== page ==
Luckily, Icon Boutique right next door to Burro Bar and Chomp Chomp is a retailer of STRATA Denim and Clothing. I went in a couple of months ago and got Dave’s slightly less unbiased opinion. Dave is really great about supporting local brands but I was still a little surprised to find that he carried STRATA’s jeans seeing as how his target market is somewhere between the skate and hip hop crowds, both of which traditionally favor baggier cuts. He was impressed with the quality if not the fit but suggested that someone such as myself might be into them.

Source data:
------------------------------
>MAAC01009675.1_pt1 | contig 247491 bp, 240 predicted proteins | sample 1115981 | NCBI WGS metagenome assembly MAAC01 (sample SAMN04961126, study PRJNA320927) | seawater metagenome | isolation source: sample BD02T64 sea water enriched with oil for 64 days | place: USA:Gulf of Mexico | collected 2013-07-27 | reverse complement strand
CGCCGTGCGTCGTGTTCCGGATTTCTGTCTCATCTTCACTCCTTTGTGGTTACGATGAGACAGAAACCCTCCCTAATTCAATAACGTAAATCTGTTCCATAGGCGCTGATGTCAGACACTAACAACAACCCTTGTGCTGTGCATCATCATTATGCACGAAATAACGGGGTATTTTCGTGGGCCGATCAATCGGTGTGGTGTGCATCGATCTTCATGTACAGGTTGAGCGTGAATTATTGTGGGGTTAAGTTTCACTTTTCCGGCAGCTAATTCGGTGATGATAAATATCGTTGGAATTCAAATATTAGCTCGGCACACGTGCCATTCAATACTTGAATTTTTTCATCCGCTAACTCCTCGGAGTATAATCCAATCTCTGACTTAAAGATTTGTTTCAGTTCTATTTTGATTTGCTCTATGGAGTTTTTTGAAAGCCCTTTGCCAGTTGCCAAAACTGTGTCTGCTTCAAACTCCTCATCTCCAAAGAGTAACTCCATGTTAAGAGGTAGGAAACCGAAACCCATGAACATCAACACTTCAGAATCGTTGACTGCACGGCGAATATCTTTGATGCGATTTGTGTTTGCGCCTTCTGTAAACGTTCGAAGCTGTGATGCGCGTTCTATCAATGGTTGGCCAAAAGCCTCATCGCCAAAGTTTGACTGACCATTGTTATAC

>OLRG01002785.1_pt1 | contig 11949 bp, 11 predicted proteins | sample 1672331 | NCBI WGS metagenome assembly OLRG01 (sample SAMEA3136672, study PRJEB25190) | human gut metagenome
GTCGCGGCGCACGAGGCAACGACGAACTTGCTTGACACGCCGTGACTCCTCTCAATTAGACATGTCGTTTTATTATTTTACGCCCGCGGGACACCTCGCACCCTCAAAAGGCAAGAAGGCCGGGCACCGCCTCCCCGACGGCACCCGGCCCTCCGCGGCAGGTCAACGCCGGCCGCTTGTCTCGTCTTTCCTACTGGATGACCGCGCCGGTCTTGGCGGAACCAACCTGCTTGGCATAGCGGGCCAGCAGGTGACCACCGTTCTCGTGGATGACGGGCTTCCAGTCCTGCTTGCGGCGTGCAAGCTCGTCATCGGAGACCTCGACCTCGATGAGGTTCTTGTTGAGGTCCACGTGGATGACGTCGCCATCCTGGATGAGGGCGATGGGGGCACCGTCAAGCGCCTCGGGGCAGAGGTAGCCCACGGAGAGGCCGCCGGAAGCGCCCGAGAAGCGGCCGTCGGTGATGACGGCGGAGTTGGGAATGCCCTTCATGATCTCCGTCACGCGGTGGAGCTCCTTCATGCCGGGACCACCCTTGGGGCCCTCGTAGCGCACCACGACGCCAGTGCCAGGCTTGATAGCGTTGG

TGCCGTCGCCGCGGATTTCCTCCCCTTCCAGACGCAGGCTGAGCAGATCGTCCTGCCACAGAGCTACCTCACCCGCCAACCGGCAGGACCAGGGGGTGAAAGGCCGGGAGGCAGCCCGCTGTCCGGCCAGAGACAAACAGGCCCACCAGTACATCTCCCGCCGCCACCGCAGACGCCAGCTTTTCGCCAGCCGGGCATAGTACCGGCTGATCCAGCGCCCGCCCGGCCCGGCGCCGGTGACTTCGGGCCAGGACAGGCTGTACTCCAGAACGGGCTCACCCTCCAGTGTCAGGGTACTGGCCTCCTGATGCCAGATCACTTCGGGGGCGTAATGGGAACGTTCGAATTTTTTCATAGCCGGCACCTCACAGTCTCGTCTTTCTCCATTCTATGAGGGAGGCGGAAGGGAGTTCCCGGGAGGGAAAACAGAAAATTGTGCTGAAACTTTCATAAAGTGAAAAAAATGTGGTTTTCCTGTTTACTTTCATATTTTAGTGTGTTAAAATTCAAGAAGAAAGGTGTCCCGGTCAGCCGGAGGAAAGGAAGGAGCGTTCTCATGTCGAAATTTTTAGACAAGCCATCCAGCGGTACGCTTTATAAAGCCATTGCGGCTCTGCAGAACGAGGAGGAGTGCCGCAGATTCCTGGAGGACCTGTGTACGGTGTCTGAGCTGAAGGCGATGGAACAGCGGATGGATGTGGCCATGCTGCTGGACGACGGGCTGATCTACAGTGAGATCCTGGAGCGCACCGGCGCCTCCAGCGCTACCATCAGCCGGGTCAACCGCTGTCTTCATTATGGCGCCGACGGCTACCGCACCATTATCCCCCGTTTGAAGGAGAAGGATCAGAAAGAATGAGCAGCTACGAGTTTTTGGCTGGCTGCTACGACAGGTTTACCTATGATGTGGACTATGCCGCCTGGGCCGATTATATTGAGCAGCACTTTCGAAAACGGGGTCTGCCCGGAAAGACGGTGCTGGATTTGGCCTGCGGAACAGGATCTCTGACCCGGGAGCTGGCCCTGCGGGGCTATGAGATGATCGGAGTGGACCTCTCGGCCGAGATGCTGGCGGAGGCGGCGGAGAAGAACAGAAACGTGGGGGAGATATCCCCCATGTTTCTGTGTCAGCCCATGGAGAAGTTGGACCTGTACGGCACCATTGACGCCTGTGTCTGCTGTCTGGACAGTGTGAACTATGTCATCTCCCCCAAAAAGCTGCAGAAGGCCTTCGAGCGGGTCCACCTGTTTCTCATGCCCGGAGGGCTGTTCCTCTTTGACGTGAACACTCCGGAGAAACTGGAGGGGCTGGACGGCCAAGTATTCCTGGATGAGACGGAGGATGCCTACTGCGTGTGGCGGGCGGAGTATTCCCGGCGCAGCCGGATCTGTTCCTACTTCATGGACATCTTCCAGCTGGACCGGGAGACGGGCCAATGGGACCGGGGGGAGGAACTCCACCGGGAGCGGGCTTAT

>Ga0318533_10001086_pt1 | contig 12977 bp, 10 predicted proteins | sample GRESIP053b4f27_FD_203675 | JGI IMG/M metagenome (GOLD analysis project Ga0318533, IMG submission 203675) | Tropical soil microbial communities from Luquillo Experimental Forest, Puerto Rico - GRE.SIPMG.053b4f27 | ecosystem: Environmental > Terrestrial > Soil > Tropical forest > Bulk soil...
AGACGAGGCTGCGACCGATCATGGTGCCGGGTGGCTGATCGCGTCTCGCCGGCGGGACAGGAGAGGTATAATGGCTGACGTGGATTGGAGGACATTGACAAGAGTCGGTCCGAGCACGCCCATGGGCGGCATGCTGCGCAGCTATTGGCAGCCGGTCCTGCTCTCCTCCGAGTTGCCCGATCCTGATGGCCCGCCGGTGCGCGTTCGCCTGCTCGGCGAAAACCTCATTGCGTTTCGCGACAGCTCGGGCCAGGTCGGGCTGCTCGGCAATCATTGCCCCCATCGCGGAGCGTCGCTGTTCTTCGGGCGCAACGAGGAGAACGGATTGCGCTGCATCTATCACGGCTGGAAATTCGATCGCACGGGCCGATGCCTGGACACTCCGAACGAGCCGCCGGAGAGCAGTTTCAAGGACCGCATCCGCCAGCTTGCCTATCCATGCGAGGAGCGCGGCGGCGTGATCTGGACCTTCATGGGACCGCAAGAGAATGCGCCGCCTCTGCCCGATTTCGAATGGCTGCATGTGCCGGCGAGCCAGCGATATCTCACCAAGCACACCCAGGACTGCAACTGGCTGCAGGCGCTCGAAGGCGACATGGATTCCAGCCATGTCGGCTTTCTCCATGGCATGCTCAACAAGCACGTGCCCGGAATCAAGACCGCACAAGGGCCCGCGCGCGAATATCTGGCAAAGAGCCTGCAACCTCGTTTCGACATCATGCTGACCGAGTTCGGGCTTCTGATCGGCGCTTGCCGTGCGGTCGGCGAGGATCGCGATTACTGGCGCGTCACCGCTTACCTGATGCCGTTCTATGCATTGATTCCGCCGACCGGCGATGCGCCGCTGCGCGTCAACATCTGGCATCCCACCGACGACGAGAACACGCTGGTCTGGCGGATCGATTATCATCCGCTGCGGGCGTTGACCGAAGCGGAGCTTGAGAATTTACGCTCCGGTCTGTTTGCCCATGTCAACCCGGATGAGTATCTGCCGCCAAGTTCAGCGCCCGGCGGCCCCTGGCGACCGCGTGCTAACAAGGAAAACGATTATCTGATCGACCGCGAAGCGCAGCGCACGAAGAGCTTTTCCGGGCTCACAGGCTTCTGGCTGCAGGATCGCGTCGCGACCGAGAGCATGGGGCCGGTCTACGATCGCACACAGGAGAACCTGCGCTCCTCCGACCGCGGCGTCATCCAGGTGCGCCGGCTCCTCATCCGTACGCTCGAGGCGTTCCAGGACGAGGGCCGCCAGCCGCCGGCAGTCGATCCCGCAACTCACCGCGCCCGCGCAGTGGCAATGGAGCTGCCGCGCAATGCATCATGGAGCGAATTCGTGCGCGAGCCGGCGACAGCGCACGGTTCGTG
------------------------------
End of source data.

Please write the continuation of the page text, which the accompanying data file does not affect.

I grabbed a pair in my size without noticing the different washes and fits. They were either the Black/Grey Minister 255s or the Black Minister 422s, I can’t tell and the hang tags don’t really identify which is which so unless you hold them up to each other, you’d be hard pressed to tell the difference. The 255s are 99% cotton and 1% stretch while the 422s have 2% stretch. Without testing both, I can’t say whether the difference is noticeable but you can definitely tell that they give more than regular jeans. The stretch makes them great for active lifestyles like biking and skating. I was pretty stoked on the range of motion they allow and have since become my go to pair for everyday stuff. The more I wore them, the more comfortable they got which is largely due the the stretch material. What I like best is the overall fit. They are slim straight jeans so they aren’t too skinny and they aren’t too baggy. There is just enough room around the crotch and thighs for a guy with big ol’ treetrunk legs such as myself to be comfortable all day long. I can work and bike in them and not worry too much about chafing or having my movement restricted. And there good-looking enough to wear out for almost any occasion.